WHAT IS A PTERYGIUM?
A pterygium is a type of non-cancerous (benign) growth on your eye that is often only a minor problem unless it affects your vision.
A pterygium occurs when part of the eye’s conjunctiva – the thin layer that lines your eyelids and the white of your eye – starts to grow abnormally. This growth often starts on the white part of your eye that is closer to your nose. If the pterygium covers part of your cornea, the clear layer that covers the front of the eye, it is more likely to cause vision problems.
WHO IS AT RISK FOR A PTERYGIUM?
The exact cause is unknown. A pterygium can occur at any age and may be slightly more common in men than women and particularly in their 20s to 40s. It is believed that exposure to ultraviolet light, a dusty environment or working outside in a sunny climate are possible factors. Having certain genes may also predispose to a pterygium development.
WHAT ARE THE SYMPTOMS OF A PTERYGIUM?
Symptoms are often mild and many people don’t have any symptoms. You are less likely to have symptoms if the growth is still small.
Common symptoms include:
- Eye irritation and burning
- Eye dryness
- Eye redness
- Blurred vision (if the growth gets close to the middle of your cornea)
- Restriction of eye movement (this is rare)
Some people don’t like the way a pterygium looks. Typically, a pterygium it is a triangle-shaped red, white or pink growth that may not be noticeable until it has covered a major part of the cornea.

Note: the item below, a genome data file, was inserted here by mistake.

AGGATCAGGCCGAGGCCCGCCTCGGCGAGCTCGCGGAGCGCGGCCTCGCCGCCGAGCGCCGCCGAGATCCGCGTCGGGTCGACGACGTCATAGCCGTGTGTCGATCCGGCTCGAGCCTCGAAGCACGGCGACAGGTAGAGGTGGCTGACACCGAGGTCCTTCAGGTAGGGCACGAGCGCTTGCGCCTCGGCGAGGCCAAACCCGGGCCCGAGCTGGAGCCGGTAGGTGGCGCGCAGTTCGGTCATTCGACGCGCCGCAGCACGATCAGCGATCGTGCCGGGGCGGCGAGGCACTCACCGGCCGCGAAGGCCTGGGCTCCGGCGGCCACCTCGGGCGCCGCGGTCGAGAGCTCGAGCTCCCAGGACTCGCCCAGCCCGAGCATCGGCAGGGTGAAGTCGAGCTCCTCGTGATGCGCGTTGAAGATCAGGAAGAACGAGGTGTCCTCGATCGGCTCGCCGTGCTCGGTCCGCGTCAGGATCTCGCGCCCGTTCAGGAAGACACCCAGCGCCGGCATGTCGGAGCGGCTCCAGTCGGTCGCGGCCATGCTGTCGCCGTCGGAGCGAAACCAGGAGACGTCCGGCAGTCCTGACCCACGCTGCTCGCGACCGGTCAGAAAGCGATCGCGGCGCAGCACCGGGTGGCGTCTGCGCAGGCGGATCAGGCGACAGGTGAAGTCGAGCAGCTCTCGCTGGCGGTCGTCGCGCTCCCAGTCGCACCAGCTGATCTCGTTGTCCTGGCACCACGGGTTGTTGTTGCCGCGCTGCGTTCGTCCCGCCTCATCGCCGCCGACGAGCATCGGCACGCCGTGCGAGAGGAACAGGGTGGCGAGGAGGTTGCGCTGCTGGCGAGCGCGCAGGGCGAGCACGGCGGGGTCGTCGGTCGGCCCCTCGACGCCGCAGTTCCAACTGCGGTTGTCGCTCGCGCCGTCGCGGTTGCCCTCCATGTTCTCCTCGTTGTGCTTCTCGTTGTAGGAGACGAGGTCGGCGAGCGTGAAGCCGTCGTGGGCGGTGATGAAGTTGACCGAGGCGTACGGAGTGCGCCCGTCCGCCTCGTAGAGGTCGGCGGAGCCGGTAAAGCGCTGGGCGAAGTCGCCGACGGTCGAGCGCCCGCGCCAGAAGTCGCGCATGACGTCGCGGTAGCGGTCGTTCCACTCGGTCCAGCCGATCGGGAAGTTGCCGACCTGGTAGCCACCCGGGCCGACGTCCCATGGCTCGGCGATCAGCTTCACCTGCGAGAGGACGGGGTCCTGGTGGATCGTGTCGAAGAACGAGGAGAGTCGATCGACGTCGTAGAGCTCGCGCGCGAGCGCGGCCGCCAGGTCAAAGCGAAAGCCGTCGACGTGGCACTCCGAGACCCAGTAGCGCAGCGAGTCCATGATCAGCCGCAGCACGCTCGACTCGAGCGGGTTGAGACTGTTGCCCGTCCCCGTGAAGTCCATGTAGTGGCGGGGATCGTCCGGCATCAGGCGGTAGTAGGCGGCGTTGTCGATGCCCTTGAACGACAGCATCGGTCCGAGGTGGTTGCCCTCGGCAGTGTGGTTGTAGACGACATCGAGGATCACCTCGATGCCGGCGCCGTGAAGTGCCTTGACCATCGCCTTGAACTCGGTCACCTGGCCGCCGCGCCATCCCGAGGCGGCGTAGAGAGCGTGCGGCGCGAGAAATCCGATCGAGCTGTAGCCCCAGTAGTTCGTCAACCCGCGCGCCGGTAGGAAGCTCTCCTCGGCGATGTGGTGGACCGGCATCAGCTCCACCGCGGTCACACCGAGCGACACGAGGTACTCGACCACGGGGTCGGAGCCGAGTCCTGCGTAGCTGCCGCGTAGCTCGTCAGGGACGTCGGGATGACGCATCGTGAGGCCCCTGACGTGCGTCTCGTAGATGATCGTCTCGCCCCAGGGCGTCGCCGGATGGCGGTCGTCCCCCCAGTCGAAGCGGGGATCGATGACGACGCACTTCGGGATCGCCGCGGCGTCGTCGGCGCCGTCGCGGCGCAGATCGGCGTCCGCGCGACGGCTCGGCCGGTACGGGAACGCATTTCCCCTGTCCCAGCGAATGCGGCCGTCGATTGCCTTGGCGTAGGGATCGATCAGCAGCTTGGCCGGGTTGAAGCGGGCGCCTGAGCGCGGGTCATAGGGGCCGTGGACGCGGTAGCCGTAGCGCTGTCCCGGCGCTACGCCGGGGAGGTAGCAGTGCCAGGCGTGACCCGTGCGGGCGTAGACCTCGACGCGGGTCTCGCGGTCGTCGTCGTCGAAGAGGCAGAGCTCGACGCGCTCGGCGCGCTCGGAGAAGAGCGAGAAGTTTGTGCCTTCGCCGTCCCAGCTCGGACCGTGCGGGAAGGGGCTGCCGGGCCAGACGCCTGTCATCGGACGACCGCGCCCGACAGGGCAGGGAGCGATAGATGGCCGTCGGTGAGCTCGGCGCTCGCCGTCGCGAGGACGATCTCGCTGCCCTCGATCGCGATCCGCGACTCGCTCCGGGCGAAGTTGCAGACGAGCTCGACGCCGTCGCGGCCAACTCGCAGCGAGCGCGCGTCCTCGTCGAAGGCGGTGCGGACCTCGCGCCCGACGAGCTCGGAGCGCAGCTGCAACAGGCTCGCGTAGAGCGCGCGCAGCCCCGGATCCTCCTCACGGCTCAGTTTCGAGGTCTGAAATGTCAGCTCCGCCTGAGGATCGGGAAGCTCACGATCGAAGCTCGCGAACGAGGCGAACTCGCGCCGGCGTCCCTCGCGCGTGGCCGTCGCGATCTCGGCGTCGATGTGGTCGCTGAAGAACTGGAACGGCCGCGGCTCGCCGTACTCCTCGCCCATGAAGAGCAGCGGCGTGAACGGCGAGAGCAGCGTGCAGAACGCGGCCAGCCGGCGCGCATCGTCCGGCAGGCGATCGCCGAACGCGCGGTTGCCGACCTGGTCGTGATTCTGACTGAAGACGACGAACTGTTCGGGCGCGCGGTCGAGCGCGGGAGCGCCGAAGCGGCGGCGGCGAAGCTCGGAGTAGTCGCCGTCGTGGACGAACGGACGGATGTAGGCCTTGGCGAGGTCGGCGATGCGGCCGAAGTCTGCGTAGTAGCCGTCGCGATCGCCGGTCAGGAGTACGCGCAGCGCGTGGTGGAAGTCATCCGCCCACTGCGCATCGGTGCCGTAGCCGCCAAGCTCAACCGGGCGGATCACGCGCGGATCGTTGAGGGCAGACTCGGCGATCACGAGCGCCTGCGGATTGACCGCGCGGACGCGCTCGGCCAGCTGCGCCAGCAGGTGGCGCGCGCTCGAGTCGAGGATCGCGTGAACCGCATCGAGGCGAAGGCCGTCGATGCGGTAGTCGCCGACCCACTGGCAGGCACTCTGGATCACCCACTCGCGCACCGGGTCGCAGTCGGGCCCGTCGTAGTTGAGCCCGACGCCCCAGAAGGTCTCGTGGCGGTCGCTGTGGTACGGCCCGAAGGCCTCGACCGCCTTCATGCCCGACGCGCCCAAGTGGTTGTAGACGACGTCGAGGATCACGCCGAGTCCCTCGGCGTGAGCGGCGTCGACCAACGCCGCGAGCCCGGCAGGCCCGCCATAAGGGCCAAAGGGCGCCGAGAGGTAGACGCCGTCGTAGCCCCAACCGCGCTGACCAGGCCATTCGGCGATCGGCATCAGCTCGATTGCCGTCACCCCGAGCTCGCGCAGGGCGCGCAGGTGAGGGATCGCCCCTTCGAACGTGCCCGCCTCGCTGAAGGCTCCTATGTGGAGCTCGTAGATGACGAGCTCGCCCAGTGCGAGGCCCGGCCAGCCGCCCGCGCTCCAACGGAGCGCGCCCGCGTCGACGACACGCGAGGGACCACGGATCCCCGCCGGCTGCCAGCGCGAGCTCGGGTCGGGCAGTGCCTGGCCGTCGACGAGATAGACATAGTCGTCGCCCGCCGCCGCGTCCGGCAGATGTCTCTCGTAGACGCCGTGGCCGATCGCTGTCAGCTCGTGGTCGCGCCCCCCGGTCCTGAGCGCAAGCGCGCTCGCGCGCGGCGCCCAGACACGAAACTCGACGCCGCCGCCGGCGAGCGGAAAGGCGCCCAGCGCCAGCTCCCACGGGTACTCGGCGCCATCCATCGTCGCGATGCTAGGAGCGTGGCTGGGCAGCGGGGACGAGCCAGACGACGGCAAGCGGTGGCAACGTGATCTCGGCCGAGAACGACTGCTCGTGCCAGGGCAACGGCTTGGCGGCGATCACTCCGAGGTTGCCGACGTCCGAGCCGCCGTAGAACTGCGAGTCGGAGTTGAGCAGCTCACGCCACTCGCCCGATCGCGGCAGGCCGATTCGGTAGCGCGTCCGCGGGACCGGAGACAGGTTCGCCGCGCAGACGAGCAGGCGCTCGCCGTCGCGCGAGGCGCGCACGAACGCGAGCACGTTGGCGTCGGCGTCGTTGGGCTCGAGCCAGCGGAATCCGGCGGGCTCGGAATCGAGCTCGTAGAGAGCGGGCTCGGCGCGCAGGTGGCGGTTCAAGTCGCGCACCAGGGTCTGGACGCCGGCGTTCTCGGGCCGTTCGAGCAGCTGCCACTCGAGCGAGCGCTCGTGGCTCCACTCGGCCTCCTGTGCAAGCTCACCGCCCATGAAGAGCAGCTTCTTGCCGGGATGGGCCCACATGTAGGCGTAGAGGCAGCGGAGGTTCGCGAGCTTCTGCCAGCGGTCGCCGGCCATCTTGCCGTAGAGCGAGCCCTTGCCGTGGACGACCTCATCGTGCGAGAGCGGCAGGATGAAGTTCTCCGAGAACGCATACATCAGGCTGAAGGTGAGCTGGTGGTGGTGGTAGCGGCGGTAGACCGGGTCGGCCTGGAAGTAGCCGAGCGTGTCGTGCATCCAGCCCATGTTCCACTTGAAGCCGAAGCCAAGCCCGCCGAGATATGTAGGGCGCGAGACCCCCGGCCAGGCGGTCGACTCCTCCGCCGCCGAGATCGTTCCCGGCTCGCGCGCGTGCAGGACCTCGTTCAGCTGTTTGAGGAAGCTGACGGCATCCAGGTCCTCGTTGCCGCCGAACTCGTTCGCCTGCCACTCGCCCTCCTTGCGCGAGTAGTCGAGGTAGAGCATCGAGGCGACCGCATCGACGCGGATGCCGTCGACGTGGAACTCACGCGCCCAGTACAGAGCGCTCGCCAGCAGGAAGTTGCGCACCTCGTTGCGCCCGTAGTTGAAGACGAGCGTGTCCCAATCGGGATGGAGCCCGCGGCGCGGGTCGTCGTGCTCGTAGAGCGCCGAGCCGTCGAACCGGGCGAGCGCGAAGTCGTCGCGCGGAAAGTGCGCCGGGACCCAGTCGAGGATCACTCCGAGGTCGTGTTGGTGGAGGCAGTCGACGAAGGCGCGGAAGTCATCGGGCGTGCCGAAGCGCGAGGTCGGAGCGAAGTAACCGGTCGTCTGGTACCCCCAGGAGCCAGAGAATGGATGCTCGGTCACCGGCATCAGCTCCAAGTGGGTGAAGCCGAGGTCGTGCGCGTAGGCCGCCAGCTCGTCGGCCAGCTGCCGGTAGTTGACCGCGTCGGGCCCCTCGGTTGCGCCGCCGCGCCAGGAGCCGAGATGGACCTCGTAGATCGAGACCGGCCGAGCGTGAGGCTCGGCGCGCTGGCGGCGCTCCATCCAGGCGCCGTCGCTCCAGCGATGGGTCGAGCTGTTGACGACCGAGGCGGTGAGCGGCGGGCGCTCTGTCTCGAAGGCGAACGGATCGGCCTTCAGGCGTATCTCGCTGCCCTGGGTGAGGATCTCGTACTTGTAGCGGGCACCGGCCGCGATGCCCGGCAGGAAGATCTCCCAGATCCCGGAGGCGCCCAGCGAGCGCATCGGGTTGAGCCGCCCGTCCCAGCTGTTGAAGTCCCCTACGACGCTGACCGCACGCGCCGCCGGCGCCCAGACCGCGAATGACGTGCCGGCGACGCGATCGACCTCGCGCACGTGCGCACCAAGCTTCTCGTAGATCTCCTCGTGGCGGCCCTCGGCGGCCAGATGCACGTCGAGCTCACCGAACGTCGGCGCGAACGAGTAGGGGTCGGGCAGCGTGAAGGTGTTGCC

HOW IS A PTERYGIUM DIAGNOSED?
Your optometrist can diagnose this with a comprehensive eye exam and refer you to an ophthalmologist for evaluation.
HOW IS A PTERYGIUM TREATED?
If a pterygium is not causing any symptoms, it won’t need treatment. If symptoms develop, your eye care provider might recommend the following:
- Over-the-counter products to help with redness or irritation, such as artificial tears or other eye drops, gels, or ointments
- Prescription eye drops, gels, or ointments, if the over-the-counter products don’t help
Only surgery can remove your pterygium. But other treatments may help reduce symptoms. Your eye care provider may be more likely to recommend surgery if:
- Your growth is causing vision problems or is getting larger
- You can’t move your eye normally
- You have severe eye irritation that won’t go away with other treatment
- Your eye’s appearance bothers you
A pterygium may grow back after having the surgery to remove it and may be more likely if you are under the age 40.
Your pterygium may be less likely to return if you have other treatments as well as surgery. These treatments, such as MMC (mitomycin C), stop cell growth in the area and they may help prevent future growth. A treatment called beta irradiation may also help prevent regrowth. Learn more.
WHAT ARE POSSIBLE COMPLICATIONS OF A PTERYGIUM?
A pterygium itself may not cause problems other than redness and eye irritation. But if it grows into your cornea, it may cause vision problems.
WHAT CAN I DO TO PREVENT A PTERYGIUM?
Not all cases are preventable. You can reduce your risk of a pterygium by reducing your sun exposure. Use sunglasses and hats when you are outside and make sure your sunglasses block both ultraviolet A and B rays.